I was only a year out of a flight review, but figured it was just as well to use this as an opportunity to renew while I was at it.

While out, we photographed some of the “easy” lakes, and I put a gallery up so you can get a sense of the place. (In the not-so-easy spots, the camera just stayed stowed):

It’s typical backcountry flying, but with water instead of turf or gravel as a runway at the end. The trickiest thing here is that almost all of these remote lakes require a consistent glassy-water landing technique because, well, that’s just what they are. All my initial float training was done in California, and while you can practice glassy water landings anywhere, I never really got to see more than one for real. To experience them, one has to simply be where the smooth water is. None of my glassy water landings were all that good, although they did improve markedly at the end.

I just need to go practice them more. Yeah, that’s it…

Big thanks to Don and Esther H., it’s always challenging and fun flying with them in one of the best spots anywhere on earth.

Hey, that could be…me

This article on AVweb references a flyer apparently distributed by DHS around Hickory, NC, in the last few weeks. It says to be on the lookout for suspicious operations and aircraft that may be exhibiting “indicators of suspicious activity”. Those indicators have a disturbing level of familiarity, to wit:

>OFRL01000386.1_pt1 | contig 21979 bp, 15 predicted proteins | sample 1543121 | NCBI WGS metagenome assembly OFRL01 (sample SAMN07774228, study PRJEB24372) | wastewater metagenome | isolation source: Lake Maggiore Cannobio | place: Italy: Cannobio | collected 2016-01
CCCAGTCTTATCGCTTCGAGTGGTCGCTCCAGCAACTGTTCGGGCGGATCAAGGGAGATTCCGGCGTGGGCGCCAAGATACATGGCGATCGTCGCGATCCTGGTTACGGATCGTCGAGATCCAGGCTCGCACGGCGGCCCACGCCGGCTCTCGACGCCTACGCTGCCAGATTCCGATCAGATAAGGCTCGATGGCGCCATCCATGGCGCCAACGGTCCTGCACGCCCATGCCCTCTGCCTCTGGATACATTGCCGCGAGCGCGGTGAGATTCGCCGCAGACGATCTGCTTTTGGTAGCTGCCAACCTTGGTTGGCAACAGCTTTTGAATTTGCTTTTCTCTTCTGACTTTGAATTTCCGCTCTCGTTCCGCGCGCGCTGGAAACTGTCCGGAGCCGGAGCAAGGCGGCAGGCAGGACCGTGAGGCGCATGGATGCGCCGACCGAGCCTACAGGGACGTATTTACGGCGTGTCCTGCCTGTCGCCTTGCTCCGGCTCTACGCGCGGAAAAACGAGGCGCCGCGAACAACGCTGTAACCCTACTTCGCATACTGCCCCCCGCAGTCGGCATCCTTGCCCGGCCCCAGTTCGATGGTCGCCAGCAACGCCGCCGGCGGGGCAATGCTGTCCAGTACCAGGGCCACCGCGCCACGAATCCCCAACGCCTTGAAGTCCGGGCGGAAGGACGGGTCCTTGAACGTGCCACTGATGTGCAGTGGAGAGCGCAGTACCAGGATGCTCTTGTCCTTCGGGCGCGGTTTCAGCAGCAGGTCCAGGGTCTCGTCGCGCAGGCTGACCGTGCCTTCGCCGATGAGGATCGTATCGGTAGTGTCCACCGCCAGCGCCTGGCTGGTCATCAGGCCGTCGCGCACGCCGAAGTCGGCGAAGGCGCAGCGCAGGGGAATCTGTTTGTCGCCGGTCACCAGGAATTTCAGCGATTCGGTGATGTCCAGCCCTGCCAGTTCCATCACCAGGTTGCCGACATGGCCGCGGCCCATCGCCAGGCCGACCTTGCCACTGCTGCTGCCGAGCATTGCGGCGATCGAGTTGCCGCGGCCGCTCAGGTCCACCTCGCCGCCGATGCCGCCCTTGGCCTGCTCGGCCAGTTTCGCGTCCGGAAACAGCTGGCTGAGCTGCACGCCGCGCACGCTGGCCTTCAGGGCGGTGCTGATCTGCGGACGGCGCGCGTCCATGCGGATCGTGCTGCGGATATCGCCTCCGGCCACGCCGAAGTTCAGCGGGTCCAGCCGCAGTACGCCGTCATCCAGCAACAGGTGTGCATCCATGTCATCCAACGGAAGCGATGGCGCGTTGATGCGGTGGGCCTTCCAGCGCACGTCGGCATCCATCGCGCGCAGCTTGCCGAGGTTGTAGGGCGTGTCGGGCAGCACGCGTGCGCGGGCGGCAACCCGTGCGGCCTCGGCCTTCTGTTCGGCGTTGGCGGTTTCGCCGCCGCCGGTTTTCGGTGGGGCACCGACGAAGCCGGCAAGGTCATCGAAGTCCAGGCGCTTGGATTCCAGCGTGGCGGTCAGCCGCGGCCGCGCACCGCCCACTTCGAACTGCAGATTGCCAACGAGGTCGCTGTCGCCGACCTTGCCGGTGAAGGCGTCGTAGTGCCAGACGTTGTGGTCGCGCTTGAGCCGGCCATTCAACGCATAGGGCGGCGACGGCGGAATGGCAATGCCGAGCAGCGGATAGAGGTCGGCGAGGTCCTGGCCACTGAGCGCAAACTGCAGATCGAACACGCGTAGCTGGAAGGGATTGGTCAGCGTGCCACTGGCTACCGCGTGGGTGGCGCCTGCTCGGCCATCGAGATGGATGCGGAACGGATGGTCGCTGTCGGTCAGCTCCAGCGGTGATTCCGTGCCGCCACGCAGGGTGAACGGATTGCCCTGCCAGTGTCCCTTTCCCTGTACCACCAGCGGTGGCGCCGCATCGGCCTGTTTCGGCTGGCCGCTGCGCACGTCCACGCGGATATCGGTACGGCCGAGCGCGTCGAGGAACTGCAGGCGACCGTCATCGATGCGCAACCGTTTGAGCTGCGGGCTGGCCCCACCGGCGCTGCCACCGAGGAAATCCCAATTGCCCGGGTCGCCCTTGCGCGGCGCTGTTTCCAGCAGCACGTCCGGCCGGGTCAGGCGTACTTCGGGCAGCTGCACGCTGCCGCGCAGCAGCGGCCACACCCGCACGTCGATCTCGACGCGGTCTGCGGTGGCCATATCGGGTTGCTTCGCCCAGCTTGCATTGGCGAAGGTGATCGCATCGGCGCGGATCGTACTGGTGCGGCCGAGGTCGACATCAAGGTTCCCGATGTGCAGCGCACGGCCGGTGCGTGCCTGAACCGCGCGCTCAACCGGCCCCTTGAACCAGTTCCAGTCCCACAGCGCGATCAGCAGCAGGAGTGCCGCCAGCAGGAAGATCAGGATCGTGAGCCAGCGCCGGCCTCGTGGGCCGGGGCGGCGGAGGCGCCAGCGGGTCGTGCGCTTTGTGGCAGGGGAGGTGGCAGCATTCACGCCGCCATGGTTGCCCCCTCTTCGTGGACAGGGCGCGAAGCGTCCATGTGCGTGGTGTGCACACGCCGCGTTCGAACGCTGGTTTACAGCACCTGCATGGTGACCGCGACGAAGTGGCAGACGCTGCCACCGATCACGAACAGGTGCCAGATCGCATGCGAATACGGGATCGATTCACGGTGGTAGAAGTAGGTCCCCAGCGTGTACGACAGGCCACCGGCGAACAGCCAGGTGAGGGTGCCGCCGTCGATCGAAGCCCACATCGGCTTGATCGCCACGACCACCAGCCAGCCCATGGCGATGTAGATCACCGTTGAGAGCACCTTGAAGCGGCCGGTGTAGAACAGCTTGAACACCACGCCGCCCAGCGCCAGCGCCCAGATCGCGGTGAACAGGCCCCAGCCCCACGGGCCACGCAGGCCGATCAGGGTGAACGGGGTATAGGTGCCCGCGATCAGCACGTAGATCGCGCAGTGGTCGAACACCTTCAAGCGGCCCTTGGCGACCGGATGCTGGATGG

A customer that does not want to provide any identification, or provides identification from a Southwest Border state of foreign country

OK, I never have any problems providing identification if asked, but if I do, it’s likely to be a combination of a U.S. passport and an AZ driver’s license.

A customer who insists on paying cash.

I don’t do this all that much, but a lot of guys I know do. It’s common practice.

A customer who displays numerous cellular telephones

Only one for me. I do have a drawer full of dead ones, though.

Transfer of luggage or bags from one person or aircraft to another.

Uh Oh. Been there, done that. Especially if I’m at a marginal strip, and have a friend with a heavy hauler that can safely pack out some gear.

Guards posted around the aircraft.